• Menu options that appeal to students

    • Added benefits: special theme dinners, free parking, etc.

Value added effects on campus dining program
Value-Added Effects on Campus Dining Program

  • Increased customer satisfaction

    • Students have access to food nearly all day

  • Boost in meal plan participation

    • Meal plan retention rates increase

  • Enhanced dining & social experiences for customers

  • Enhanced community gathering opportunities

    • Meaningful freshmen experience

But what about
But What About…

  • Increased Food Cost

    • Perception: “The students will eat us out of house & home.”

      • Reality: Most students still eat between 11-13 meals per week.

      • Reality: Food costs remain stable or decrease

        • Less waste

  • Increased Labor Cost

    • Perception: “Our labor costs will skyrocket.”

      • Reality: Service can be throttled up or down depending on daypart

      • Reality: A mix of served and self-serve stations help keep labor cost low.

  • Meal plan price increase?

    • Perception: We will have to charge more for meal plans.

      • Reality: In most cases, meal plan prices do not increase.

New Directions at MSU

  • New Meal Plan Offerings & Program Changes

    • Meal Plans

      • New Anytime Dining Plan introduced in Fall 2010.

        • Unlimited Access Plan: Provides access to all-you-care-to-eat dining in Winslow Dining Hall from 7 a.m.-11 p.m. Monday-Friday & 8 a.m.-8 p.m. Saturday & Sunday plus eight guest meal passes & $75 in Flex Dollars per semester. Estimated cost: $1,436 per semester (current 125 plan priced at $1,327)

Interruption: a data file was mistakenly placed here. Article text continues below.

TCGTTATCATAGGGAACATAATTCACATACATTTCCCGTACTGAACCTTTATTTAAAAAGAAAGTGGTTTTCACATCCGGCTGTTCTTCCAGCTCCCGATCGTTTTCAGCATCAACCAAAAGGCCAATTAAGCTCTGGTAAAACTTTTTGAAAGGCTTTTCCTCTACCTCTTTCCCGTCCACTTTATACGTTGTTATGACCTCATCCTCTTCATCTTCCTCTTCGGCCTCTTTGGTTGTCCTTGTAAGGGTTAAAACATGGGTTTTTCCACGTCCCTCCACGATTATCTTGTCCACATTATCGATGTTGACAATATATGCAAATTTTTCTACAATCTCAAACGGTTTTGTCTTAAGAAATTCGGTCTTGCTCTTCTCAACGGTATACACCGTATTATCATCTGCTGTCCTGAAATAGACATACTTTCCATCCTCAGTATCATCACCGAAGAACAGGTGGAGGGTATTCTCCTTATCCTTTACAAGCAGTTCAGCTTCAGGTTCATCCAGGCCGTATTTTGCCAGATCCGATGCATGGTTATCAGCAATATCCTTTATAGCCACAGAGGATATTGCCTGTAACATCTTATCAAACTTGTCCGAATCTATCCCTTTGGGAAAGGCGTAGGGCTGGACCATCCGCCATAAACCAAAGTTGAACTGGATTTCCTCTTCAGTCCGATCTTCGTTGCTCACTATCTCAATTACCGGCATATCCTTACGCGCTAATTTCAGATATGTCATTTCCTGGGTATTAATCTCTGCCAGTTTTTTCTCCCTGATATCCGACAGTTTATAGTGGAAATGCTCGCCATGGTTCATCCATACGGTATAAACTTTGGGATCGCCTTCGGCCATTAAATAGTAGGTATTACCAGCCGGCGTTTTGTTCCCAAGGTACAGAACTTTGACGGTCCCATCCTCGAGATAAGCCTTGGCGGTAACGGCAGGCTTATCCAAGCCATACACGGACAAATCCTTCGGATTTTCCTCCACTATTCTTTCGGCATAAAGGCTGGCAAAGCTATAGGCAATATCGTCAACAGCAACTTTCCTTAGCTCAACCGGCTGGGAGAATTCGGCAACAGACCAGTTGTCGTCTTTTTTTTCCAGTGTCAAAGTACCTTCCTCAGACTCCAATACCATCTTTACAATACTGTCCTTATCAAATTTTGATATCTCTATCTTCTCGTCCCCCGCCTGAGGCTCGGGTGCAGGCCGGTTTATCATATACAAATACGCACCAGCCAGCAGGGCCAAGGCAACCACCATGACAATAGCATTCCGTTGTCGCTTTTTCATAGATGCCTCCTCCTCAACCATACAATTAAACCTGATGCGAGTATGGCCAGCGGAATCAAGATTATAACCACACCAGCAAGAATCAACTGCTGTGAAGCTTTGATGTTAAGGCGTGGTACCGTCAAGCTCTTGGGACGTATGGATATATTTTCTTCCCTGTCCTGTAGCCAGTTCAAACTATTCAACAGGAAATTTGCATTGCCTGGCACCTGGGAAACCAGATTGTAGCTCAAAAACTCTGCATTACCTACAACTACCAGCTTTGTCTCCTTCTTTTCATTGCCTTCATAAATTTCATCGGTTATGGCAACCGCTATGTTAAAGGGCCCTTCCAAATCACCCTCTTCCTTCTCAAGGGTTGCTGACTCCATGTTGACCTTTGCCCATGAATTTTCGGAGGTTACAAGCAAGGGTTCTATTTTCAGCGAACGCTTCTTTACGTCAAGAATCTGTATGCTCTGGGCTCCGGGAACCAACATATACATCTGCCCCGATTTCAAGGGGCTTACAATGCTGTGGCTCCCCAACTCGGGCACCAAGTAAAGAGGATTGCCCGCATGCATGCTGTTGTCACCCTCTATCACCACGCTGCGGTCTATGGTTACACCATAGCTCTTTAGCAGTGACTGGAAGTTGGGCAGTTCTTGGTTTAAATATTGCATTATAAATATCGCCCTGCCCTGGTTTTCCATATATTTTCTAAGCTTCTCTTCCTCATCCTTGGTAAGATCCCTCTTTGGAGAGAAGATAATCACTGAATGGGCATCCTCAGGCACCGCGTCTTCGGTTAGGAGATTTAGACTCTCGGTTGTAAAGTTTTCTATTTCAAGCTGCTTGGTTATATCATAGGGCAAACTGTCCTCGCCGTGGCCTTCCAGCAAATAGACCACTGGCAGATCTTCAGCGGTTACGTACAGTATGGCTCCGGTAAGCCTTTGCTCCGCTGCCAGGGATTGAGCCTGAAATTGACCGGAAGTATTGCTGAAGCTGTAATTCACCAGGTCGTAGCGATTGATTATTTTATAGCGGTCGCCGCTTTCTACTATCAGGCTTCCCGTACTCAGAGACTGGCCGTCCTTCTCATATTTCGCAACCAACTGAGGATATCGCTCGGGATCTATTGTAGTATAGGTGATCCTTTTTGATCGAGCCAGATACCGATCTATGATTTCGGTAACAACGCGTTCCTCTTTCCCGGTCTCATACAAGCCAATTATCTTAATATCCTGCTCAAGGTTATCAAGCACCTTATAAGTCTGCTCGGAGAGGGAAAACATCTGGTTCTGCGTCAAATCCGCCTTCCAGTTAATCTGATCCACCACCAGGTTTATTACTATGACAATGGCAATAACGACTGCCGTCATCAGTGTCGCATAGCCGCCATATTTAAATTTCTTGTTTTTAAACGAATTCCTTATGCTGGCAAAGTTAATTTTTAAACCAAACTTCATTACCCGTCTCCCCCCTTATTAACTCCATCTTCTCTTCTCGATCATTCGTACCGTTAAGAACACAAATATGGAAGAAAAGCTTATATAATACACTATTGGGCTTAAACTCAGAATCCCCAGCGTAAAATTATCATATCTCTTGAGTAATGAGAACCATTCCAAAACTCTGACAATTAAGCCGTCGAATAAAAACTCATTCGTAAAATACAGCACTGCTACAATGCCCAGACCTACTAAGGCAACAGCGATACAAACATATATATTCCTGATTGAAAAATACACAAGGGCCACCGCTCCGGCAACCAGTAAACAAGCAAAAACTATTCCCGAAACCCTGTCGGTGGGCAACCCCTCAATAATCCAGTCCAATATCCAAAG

• MSU may consider adding a 5-Day Unlimited Access Plan.

        • All freshmen students will be required to purchase this plan.

        • This includes bulk of meal plan holders.

        • Net: $1 million in meal plan surplus (money that can be used to make other dining service program enhancements/renovations)

    • Other Meal Plan Options:

      • 175 meals/ $400 Flex, Cost: $

      • 125 meals/ $300 Flex, Cost: $

      • 85 meals / $150 Flex, Cost: $

    • MSU eliminated existing highest cost & unpopular plans.

    • Adjusted meal plan pricing so there is minimal difference between the plans.

      • Strategy: Get students to buy/stay on the plan that offers the best value (unlimited access).

New Directions at MSU

  • Additional changes to Winslow Dining Hall

    • Trayless dining

    • More customer-friendly servery with relocated salad bar & new all-day breakfast bar.

    • Beverage stations relocated to dining areas.

    • More display cooking/made-to-order foods

    • Metered parking near building

      • Hang tags for commuter meal plan holders

  • T-Room: MSU is considering renovating this facility in Fall 2011.

  • Sugar Cube: Menu mix modified to appeal to a broader customer group.

    • More grab-and-go

    • Wide variety of coffee & espresso-based drinks